Given the function: f(x) = im(x). So, it takes the imaginary part of x.
On the real line, this function always returns 0. However, in the imaginary direction, it returns real values and has a slope of 1.
With the definition of the derivative, you look in the real direction only and miss that there's a slope in the imaginary direction. Wolfram Alpha gives 0: http://www.wolframalpha.com/input/?i=derivative+of+f%28x%29+%3D+im%28x%29+at+x+%3D+5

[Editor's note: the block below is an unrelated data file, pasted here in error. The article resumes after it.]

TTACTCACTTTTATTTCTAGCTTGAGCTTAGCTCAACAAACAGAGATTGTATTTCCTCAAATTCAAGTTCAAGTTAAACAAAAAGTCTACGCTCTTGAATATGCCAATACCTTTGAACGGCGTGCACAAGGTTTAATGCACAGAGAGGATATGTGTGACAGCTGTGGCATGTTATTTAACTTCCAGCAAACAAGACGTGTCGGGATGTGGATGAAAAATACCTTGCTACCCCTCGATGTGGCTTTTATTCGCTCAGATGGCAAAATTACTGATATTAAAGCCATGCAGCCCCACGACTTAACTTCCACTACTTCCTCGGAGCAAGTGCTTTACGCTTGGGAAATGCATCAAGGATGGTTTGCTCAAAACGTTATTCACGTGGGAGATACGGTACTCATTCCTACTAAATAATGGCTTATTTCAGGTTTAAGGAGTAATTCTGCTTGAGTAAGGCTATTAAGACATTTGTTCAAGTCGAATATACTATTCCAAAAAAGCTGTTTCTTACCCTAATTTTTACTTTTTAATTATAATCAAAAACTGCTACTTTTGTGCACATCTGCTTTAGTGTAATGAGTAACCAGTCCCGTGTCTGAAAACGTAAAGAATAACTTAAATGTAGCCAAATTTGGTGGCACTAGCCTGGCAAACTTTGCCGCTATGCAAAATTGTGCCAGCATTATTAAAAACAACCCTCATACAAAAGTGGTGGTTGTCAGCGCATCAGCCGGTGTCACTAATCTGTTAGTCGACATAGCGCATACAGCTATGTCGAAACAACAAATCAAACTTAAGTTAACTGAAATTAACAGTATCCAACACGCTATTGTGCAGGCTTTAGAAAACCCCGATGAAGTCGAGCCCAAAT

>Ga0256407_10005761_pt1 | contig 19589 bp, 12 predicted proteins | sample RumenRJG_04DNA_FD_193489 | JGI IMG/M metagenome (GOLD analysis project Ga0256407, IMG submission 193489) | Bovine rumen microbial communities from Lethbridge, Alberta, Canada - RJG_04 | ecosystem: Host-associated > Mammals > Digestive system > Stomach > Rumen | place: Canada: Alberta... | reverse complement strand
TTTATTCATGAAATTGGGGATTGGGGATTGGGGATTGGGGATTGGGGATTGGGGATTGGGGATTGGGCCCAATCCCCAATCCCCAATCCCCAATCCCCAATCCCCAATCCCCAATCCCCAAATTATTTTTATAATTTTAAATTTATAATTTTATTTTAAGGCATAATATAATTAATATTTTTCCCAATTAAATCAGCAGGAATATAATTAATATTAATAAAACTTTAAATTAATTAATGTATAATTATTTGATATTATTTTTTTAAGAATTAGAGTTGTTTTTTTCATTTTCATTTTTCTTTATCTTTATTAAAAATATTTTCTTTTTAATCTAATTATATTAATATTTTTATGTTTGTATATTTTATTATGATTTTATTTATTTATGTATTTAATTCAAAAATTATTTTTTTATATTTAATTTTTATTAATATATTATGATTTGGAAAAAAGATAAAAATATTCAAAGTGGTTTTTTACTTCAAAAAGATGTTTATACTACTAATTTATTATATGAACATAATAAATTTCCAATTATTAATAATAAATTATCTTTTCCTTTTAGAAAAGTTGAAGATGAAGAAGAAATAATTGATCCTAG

So, is that indeed correct then? Do you have to ignore the slope in imaginary direction for a derivative? Shouldn't the answer be something like 1, or -i?
My concern is that this derivative is not useful for Newton's method to find zeroes of complex functions, e.g. the above example would always return 0 even though there's a slope. I'm also wondering how to define slope in a 4D space (2D input, 2D output).
Edited by Lode, 27 April 2014 - 04:55 AM.